Integrity Center Places Emphasis on Teen Responsibility

Many child and teen behavior specialists insist teaching responsibility can be the solution for eliminating or reducing negative behavior which is the main goal of an integrity center for teens. Responsibility is at the heart of almost all programs designed to curb negative behavior by that in a daily or a residential integrity center.

By placing special emphasis on responsibility teens are being taught about more than just taking responsibility for their own actions. Responsibility at a teen integrity center also entails giving the teen more chores or responsibilities at home and school. Try some of these suggestions in your home to get maximum results in adjusting your teen’s behavior.

  1. Assign Daily Chores. This is one of the greatest responsibilities needed in all teen’s home life. Even though they do have other obligations as far as school goes, they should be expected to complete at least an hour of chores at home each day. Practiced at an integrity center, this has become a proven tactic to modifying behaviors of already unruly children and teens.
  2. Encourage Caring for Animals. Whether it be a fish, dog, cat, or even plant it is essential that teens learn the consequences of not taking care of something that is important to them. By no means is it suggesting allowing an animal to die, but as a parent you should lead your teen to believe that without their care the animal will not be safe. This gives them a reason to take responsibility of a life depending on them.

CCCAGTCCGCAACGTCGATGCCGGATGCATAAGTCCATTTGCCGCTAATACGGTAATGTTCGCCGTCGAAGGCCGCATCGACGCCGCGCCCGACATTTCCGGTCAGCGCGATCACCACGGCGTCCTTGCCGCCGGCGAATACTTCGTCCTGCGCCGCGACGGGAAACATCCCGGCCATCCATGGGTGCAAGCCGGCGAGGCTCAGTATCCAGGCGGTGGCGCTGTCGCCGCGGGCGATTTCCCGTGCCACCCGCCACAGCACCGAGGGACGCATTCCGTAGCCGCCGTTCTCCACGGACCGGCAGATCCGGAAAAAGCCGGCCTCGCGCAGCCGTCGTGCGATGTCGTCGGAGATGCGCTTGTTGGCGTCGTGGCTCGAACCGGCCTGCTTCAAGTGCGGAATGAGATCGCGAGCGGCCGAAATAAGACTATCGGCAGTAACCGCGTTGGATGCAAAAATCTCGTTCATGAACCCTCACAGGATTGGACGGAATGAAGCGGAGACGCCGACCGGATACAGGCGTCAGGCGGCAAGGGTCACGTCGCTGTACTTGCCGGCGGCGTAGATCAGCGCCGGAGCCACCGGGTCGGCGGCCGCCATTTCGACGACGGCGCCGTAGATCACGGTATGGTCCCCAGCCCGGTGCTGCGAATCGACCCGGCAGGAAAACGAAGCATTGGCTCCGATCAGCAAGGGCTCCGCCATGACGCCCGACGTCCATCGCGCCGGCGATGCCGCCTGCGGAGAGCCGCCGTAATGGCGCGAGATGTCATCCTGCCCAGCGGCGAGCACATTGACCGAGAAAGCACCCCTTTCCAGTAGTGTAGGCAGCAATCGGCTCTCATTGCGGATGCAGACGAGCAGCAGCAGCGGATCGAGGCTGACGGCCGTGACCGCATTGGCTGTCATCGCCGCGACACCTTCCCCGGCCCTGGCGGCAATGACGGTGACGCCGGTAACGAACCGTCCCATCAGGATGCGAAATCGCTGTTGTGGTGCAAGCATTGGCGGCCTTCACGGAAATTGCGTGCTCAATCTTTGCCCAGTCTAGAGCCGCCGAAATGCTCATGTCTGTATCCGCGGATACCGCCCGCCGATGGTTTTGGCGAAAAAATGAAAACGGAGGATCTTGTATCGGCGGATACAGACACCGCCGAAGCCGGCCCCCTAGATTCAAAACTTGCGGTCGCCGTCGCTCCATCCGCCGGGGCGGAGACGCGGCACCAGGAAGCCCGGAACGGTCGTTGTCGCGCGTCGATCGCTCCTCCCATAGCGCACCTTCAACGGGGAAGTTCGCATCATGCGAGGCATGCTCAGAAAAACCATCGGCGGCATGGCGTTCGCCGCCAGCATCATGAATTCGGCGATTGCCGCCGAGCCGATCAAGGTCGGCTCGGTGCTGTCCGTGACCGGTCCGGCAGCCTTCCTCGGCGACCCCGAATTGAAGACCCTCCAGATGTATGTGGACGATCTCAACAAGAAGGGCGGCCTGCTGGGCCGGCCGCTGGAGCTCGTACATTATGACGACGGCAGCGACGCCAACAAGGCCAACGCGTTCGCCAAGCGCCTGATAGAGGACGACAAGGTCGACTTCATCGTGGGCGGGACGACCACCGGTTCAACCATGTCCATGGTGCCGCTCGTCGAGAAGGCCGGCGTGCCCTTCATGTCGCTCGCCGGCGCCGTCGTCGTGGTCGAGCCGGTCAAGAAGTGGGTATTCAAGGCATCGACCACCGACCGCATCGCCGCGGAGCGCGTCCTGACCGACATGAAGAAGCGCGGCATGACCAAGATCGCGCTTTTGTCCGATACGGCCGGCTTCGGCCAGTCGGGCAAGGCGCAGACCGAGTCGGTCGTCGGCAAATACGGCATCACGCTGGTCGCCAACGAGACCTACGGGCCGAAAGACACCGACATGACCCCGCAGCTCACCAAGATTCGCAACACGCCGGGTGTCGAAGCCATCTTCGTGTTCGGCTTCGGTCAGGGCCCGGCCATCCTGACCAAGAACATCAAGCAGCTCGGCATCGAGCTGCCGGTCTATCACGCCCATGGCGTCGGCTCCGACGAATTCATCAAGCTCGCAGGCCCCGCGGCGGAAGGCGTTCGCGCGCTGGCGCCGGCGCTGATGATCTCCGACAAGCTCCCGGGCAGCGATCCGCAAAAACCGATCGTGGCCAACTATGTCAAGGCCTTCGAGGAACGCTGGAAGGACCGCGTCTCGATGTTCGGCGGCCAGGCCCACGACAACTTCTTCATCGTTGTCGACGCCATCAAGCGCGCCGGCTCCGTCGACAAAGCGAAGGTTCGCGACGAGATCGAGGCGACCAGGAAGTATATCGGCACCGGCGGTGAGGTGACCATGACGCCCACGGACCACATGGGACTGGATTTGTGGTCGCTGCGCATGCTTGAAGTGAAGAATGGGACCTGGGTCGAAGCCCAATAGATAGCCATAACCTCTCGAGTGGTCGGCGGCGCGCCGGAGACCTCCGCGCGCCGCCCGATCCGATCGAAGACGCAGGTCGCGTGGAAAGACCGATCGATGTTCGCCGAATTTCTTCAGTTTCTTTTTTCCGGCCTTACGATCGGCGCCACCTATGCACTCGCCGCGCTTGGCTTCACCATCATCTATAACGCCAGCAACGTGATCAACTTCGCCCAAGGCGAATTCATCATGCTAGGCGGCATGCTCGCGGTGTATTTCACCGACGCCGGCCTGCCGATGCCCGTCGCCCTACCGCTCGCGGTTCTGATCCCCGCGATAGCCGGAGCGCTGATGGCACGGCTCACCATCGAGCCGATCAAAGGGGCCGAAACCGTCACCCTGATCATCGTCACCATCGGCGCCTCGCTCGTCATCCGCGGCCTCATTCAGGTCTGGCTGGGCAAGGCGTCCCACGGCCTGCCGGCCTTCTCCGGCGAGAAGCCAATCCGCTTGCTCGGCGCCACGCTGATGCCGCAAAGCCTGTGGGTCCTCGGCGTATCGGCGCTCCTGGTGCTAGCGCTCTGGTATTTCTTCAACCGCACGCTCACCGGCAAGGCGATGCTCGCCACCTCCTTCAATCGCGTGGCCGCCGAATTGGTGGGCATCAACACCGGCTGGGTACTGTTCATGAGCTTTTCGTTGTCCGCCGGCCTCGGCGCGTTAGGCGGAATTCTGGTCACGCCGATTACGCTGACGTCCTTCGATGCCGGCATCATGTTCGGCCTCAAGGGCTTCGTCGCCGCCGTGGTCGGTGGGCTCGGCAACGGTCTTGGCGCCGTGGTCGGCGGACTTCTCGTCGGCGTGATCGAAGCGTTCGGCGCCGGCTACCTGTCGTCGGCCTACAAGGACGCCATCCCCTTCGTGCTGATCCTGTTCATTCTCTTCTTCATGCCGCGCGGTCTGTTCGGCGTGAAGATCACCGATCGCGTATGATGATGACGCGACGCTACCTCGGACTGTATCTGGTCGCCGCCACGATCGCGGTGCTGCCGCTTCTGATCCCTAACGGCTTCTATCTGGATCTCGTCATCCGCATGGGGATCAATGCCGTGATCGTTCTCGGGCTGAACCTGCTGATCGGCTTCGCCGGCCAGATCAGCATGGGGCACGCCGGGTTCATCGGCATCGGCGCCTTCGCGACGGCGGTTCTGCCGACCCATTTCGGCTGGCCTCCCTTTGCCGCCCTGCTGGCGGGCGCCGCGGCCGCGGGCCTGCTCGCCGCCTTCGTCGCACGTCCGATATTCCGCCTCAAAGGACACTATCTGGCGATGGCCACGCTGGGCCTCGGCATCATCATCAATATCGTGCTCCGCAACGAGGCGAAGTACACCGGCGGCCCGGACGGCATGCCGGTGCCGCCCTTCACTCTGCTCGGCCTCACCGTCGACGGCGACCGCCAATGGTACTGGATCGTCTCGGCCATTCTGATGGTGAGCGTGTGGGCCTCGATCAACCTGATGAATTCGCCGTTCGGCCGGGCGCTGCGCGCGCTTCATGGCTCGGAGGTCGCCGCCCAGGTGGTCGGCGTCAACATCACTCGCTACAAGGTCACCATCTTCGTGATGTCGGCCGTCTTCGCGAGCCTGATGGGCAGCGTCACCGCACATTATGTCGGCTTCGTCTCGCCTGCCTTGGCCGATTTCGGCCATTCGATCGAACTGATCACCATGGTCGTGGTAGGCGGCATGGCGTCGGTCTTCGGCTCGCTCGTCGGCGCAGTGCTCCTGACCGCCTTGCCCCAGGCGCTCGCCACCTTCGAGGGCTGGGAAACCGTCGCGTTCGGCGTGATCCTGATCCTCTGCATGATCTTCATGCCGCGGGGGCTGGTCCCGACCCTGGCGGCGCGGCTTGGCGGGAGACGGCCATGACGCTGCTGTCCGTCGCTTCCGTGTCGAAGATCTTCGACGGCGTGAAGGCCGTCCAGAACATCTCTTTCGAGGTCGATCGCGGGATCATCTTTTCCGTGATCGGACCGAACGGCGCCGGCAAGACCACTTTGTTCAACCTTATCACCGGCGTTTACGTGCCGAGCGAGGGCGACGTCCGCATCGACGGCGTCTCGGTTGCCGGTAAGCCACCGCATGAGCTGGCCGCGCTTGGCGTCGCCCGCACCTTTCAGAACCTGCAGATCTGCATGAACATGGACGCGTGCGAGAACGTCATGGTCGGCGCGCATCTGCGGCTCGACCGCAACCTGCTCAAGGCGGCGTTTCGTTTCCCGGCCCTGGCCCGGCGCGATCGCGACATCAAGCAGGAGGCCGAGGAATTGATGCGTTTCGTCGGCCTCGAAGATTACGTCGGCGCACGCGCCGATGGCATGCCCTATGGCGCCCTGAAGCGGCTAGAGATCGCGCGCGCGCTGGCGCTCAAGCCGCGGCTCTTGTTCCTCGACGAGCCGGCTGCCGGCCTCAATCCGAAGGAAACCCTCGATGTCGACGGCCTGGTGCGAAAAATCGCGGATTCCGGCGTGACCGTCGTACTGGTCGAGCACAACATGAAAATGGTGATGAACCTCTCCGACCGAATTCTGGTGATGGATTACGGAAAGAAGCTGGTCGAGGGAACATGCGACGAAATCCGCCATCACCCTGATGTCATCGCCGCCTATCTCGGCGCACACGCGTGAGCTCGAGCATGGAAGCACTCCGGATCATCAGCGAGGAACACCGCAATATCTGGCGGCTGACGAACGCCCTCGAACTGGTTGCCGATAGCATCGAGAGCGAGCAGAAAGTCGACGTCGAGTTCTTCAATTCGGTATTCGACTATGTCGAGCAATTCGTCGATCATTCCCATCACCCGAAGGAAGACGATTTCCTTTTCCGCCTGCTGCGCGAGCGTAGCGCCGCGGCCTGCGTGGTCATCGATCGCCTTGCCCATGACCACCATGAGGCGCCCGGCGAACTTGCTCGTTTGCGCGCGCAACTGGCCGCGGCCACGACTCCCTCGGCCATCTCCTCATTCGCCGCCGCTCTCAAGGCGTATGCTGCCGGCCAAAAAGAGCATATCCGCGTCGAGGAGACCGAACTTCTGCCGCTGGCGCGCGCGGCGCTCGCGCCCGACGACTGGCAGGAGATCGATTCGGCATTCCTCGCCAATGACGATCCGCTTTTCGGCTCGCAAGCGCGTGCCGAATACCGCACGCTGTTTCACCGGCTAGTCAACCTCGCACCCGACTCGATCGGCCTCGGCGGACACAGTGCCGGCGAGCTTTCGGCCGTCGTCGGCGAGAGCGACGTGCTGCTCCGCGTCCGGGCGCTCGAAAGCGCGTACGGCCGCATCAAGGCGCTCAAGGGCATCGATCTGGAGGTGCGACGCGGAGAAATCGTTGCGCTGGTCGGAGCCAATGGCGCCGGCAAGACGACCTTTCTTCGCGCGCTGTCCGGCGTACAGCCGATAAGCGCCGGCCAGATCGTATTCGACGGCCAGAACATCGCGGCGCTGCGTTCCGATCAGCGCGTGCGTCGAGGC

3. Insist an Outside Odd Job. Mowing the lawn or weekend babysitting is an excellent chore for all teens. Not only will they learn that you have obligations in the real world, they will also be rewarded by an outside source. Payment for good deeds is something commonly practiced in an integrity center giving it incredible credibility.
  4. Hold Them Responsible. As with young children, it is important that a teen be held responsible for both their good and bad decisions. Although most agree that teens will have plenty of both, it is urged that parents try to make a bigger deal out of the good than the bad. When scolding a teen for bad keep it simple telling them only what is necessary without allowing it to drag out into a long discussion. You want the attention to be as short as possible as some teens seek attention whether good or bad.
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